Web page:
If school shootings have accomplished nothing else, at least they have provided an occasion to discuss the dangerous role that violence plays in our society. Nonetheless, the rare and random instances of school shootings hardly constitute our most significant social violence. Our culture's tendency to vilify those whose only failings lie in lifestyles that differ from the mainstream occasions far more serious violence.
At Santana High School in Santee, California, school bullies--consisting of the popular and mainstream athletes, cheerleaders, and even staff--harassed the fifteen-year-old freshman who turned shooter on March 5, 2001. Yet not only the peers of the bullies but also the mainstream media excused their behavior while blaming the shooter's "offbeat" friends for failure to report his comments about his plan to take a gun to school. It is time for us to ask if this culture's obsessive commitment to and enforcement of its own core values may itself evoke a cycle of guilt, scapegoating, and violence.
Most commentaries on guns in schools share a common feature. They pinpoint individuals or discrete groups to blame not only for individual instances of violence but also for what is perceived as large-scale social breakdown. Violent and out-of-control minority youth--labeled superpredators during the early war on crime days--have been the villains in much mainstream commentary.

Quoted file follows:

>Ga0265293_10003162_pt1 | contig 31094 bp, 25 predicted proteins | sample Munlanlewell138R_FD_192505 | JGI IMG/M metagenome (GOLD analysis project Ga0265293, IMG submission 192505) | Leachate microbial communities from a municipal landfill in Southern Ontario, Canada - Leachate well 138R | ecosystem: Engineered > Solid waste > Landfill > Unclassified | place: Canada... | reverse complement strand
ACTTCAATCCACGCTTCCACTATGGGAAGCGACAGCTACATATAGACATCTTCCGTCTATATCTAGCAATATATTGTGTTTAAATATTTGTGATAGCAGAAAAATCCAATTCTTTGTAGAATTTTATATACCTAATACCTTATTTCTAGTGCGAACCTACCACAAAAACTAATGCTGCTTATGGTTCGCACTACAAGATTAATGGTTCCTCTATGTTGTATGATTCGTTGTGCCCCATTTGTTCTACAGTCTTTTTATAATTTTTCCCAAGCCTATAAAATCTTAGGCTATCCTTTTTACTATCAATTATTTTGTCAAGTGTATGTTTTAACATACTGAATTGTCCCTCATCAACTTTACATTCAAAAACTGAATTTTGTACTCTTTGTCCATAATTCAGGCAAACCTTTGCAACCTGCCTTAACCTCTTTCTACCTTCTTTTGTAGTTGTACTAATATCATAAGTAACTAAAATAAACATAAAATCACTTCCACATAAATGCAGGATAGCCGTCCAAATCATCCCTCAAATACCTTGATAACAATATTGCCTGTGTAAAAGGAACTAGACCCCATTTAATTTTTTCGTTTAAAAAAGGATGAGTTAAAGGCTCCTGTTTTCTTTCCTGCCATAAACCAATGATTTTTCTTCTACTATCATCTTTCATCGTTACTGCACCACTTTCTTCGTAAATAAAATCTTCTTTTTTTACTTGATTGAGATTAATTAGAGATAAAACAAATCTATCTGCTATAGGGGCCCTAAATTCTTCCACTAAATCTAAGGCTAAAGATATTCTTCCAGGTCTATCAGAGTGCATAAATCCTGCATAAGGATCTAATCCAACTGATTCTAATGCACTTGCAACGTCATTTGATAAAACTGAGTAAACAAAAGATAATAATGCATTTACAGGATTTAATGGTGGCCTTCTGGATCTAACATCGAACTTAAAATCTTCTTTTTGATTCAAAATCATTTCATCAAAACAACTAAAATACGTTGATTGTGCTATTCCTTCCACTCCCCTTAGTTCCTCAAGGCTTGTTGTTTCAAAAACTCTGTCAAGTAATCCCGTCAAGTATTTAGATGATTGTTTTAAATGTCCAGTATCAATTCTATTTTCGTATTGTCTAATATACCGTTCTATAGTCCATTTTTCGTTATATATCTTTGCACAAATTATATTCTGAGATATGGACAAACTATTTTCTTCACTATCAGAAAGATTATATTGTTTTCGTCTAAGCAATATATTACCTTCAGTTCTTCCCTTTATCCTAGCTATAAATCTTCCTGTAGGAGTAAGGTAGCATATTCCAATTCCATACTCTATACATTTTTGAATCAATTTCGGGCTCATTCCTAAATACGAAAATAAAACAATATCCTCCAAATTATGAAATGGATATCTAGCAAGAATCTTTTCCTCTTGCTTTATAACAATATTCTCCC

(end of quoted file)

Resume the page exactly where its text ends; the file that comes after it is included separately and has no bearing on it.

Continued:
Yet in my home state of Maine, a white fifth grader recently brought a loaded gun to his rural elementary school. Local media were shocked. The horror Maine leaders registered reflects the cultural blinders of middle-class whites. Some weeks before the Maine incident, AlterNet columnist Tim Wise argued that the Columbine and Santee rampages reveal a deepening drug and violence pathology--among white youth. White adults, however, too easily associate school violence with urban black youth.
Wise performed a service by pointing to the obvious racism implicit in discussions of "superpredators." Nonetheless, he too engages in his own dubious blame game--this one generational, despite much contrary evidence. Mike Males, a distinguished sociologist, worries that even Wise's perspective obscures a greater problem: the violence of white middle-class adult male culture. Males comments: "As mass shootings go, boys are very unlikely perpetrators. The true gun-killers are mostly middle-aged men."
Rates of violent crime have decreased dramatically among children all across the...